Kabul: On Saturday, the second provincial capital, Sheberghan, was taken over by the Taliban in under 24 hours, officials reported.
The Deputy Governor of Jawzjan province told AFP that government forces had abandoned Sheberghan city and retreated to the airport on its outskirts, where they were preparing to defend themselves.
Sheberghan is home to warlord Abdul Rashid Dostum, who only returned to Afghanistan this week from medical treatment in Turkey, but is currently in Kabul.
Aides said he was meeting with President Ashraf Ghani on Saturday in an attempt to persuade the country's leader to fly in reinforcements.
"We have demanded the government deploys at least 500 commandos so we could work to retake the city," said the party's spokesman, Ehsan Niro.
The Taliban have taken control of vast tracts of rural Afghanistan since early May when they launched a series of offensives to coincide with the start of the withdrawal of foreign troops.
At that time, the Afghan government largely abandoned the countryside to the group but is now scrambling to defend a string of cities.
The war has also returned to the capital, with a senior government information official shot dead in the street on Friday, three days after the defence minister survived an assassination attempt.
The Taliban are everywhere
Qader Malia, deputy governor of Jawzjan province, told AFP that Sheberghan had "unfortunately fallen", but interior ministry spokesman Marwais Stanikzai insisted the Taliban had occupied only parts of the city.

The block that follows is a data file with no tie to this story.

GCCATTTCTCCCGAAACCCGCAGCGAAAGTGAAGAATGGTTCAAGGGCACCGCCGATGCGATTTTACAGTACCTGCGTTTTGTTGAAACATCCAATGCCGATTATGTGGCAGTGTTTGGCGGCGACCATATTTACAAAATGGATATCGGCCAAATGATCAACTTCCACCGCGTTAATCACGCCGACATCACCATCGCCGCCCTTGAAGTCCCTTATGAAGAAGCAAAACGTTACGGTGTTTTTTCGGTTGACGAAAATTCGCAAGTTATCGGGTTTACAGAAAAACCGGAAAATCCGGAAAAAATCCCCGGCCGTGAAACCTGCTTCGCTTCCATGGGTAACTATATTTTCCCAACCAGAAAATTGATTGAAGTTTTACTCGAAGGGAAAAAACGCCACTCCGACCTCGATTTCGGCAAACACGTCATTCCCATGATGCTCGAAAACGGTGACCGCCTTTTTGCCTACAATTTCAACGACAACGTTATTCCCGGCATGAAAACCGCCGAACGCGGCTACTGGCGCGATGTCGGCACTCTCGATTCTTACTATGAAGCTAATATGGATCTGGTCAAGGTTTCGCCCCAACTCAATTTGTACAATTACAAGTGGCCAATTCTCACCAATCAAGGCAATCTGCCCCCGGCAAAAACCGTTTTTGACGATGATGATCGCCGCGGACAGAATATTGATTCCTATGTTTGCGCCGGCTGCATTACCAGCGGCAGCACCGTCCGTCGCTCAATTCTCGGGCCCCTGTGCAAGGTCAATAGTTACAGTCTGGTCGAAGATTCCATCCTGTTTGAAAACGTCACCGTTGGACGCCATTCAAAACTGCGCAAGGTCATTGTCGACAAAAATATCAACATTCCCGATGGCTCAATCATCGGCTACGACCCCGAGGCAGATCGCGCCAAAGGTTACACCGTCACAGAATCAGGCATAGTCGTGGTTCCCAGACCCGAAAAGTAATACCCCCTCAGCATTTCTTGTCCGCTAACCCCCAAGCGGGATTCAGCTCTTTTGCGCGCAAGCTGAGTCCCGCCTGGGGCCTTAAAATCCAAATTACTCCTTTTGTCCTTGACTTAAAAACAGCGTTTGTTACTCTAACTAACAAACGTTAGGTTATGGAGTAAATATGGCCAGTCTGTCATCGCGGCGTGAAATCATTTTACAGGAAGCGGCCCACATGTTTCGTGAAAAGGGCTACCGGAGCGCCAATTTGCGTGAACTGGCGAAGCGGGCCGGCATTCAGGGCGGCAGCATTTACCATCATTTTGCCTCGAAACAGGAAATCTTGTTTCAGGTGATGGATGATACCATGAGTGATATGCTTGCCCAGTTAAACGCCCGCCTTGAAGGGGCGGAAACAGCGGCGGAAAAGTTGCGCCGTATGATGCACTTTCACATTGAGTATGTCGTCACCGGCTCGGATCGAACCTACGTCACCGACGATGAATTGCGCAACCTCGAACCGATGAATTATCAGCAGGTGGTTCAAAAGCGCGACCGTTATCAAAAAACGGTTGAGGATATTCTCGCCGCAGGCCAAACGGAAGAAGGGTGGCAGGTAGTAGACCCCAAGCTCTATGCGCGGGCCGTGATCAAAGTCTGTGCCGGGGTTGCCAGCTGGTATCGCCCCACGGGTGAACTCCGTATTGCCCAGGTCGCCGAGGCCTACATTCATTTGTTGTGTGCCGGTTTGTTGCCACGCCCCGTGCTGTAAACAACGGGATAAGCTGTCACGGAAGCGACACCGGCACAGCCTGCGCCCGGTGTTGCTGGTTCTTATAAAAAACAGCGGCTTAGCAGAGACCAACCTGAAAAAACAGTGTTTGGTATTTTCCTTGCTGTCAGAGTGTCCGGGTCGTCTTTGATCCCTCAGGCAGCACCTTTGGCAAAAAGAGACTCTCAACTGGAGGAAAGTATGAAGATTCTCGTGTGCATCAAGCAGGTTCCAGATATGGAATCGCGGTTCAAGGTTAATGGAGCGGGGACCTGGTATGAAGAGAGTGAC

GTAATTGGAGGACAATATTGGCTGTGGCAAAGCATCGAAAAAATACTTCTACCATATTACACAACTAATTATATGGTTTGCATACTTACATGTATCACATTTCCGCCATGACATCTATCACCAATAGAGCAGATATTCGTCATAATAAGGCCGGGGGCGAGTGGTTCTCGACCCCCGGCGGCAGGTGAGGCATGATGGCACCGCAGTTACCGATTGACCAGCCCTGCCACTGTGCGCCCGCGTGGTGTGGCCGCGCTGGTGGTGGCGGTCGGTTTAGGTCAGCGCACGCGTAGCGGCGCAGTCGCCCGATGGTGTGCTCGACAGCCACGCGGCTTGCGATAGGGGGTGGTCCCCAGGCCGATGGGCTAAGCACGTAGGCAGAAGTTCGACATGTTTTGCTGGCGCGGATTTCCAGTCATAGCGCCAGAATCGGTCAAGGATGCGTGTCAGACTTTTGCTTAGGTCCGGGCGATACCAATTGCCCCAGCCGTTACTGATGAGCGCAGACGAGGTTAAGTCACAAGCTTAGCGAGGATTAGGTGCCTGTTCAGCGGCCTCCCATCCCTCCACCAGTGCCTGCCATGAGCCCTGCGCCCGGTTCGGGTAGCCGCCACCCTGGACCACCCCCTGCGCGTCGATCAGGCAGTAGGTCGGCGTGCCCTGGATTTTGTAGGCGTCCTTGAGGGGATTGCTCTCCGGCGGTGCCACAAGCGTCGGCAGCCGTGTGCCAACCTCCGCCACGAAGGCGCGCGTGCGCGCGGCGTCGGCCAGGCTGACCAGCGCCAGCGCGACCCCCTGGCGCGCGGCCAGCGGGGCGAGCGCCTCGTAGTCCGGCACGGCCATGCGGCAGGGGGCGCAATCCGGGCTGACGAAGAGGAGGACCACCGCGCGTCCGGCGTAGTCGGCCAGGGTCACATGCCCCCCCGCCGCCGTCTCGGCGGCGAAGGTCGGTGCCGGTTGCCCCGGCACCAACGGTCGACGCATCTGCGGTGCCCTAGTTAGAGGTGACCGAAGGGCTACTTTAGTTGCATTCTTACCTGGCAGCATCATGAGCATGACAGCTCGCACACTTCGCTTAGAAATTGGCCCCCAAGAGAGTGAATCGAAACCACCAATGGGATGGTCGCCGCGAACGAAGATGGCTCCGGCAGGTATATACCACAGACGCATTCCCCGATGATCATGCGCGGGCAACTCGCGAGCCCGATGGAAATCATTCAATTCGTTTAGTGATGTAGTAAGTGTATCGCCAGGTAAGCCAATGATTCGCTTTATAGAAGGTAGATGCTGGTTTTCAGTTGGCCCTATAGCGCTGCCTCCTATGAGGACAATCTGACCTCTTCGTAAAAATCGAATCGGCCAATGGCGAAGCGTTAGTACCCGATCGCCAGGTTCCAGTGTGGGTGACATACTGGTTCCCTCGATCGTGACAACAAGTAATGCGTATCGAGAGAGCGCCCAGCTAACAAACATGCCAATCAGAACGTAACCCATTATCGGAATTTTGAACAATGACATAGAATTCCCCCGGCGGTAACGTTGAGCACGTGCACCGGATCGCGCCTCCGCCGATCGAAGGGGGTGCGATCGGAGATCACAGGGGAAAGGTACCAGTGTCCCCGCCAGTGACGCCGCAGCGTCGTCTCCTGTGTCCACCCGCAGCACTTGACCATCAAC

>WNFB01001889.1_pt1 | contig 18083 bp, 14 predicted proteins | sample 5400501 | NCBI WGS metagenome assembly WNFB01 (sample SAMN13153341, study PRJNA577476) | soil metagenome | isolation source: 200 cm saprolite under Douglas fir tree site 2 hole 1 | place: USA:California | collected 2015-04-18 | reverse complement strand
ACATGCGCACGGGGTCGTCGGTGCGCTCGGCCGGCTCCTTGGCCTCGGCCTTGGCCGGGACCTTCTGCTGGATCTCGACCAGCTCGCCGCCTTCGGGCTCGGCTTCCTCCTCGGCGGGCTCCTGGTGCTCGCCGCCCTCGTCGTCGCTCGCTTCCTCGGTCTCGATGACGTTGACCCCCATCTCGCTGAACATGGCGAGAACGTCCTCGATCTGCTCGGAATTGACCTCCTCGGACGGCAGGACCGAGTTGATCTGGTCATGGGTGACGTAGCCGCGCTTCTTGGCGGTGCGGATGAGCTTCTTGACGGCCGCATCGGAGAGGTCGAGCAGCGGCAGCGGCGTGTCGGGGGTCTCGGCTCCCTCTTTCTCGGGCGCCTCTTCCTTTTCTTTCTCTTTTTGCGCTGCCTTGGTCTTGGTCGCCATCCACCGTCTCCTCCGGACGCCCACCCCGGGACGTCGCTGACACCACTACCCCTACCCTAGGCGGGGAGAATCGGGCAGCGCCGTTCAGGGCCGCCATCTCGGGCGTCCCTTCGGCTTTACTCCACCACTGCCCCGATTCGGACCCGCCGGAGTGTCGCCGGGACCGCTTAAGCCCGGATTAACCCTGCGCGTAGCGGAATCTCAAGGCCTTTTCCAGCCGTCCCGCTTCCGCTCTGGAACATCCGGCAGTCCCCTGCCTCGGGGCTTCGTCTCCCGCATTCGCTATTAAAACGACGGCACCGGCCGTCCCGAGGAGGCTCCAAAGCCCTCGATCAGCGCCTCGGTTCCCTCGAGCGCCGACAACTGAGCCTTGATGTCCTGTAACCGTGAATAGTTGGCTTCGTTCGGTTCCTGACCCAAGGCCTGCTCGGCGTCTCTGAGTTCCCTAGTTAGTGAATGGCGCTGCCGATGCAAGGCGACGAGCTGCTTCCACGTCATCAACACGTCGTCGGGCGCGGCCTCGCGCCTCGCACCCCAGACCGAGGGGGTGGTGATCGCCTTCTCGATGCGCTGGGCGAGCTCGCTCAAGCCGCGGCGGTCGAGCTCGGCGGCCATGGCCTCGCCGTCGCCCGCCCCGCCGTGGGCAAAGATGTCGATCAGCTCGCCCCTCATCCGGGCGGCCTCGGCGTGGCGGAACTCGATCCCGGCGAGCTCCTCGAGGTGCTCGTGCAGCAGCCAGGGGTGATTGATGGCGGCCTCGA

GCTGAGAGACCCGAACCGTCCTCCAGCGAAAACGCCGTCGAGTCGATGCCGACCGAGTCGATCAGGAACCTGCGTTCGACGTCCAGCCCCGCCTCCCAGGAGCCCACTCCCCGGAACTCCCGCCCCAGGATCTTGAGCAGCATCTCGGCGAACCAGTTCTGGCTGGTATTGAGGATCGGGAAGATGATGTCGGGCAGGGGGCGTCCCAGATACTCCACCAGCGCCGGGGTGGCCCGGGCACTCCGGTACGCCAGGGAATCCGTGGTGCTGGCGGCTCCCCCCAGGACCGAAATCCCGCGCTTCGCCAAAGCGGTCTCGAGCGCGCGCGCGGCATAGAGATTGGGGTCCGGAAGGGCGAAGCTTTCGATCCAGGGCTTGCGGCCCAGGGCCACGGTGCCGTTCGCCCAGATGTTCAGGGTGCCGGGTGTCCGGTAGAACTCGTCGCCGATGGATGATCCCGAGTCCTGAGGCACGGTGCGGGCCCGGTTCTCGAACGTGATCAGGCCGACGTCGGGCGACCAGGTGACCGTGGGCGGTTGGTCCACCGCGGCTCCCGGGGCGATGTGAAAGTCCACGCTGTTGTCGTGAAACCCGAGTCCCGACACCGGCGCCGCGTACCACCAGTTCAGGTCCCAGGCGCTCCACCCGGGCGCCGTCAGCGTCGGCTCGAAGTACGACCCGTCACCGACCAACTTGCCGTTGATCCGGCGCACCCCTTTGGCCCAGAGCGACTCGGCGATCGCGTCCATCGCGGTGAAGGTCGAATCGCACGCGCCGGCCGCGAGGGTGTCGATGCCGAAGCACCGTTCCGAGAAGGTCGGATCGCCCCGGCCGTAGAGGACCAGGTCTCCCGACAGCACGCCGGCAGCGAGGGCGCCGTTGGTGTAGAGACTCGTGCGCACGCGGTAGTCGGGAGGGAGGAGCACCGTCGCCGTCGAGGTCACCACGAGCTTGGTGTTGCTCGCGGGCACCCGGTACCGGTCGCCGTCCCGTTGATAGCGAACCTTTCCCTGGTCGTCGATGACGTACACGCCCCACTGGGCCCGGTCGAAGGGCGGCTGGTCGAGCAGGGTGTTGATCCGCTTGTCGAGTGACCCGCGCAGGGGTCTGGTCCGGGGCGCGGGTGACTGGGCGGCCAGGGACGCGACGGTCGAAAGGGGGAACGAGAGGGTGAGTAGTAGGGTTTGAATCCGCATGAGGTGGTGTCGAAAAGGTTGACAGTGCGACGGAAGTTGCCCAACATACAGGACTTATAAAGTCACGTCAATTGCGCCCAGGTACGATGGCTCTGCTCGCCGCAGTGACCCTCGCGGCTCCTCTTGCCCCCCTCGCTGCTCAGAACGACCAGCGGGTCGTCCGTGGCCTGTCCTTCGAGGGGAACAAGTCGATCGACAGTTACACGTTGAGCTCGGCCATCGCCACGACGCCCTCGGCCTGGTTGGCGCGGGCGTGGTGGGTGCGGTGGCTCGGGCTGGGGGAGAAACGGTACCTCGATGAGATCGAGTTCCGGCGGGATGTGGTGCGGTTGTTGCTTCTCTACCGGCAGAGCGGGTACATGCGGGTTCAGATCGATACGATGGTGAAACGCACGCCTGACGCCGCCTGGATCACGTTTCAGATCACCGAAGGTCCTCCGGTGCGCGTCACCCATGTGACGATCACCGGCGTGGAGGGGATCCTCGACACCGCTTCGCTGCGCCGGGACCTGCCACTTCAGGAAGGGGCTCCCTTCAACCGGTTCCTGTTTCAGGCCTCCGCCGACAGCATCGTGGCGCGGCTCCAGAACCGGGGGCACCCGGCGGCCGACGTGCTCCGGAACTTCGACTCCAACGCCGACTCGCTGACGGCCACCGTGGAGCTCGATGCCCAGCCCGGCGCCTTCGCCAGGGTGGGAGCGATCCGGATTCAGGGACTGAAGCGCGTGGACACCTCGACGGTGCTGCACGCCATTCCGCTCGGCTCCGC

"The security forces, backed by reinforcements and the uprising forces, will once again clear the city from the terrorists," Marwais Stanikzai said.
The statement given by the interior ministry has been a regular response to most Taliban gains in recent weeks. Government forces have largely failed to make good on promises to retake dozens of districts and border posts.
One resident of Sheberghan contacted by AFP said people were staying behind closed doors, fearful for their future.
"The Taliban are everywhere, with their flags, but from what I see through the window, the streets are deserted," the citizen stated, asking not to be named.
"The fighting has subsided inside the city... but we hear that the Taliban are moving towards the airport."
On Friday, Zaranj city in Nimroz fell "without a fight", according to its deputy governor, becoming the first provincial capital to be taken by the Taliban.
There was more resistance in Sheberghan, several sources told AFP, but an aide to Dostum confirmed the city had been taken.
Dostum has overseen one of the largest militias in the north and garnered a fearsome reputation fighting the Taliban in the 1990s, alongside accusations that his forces massacred thousands of insurgent prisoners.
Any retreat of Dostum's fighters would dent the government's recent hopes that militia groups can help bolster the country's overstretched military.
In Zaranj, social media posts suggested the Taliban were welcomed by some residents of the desert city.
The social media posts showed captured military Humvees, luxury SUVs, and pickups speeding through the streets, flying white Taliban flags as local residents - mostly youths and young men - cheered them on.
On entering Zaranj the insurgents opened the gates of the city jail, officials said, freeing Taliban prisoners.
Videos on Twitter showed mobs looting government offices, stealing desks, office chairs, cabinets, and televisions.
A fresh social media video emerged Saturday of similar scenes from Sheberghan, however, the accuracy of the clips could not be confirmed.
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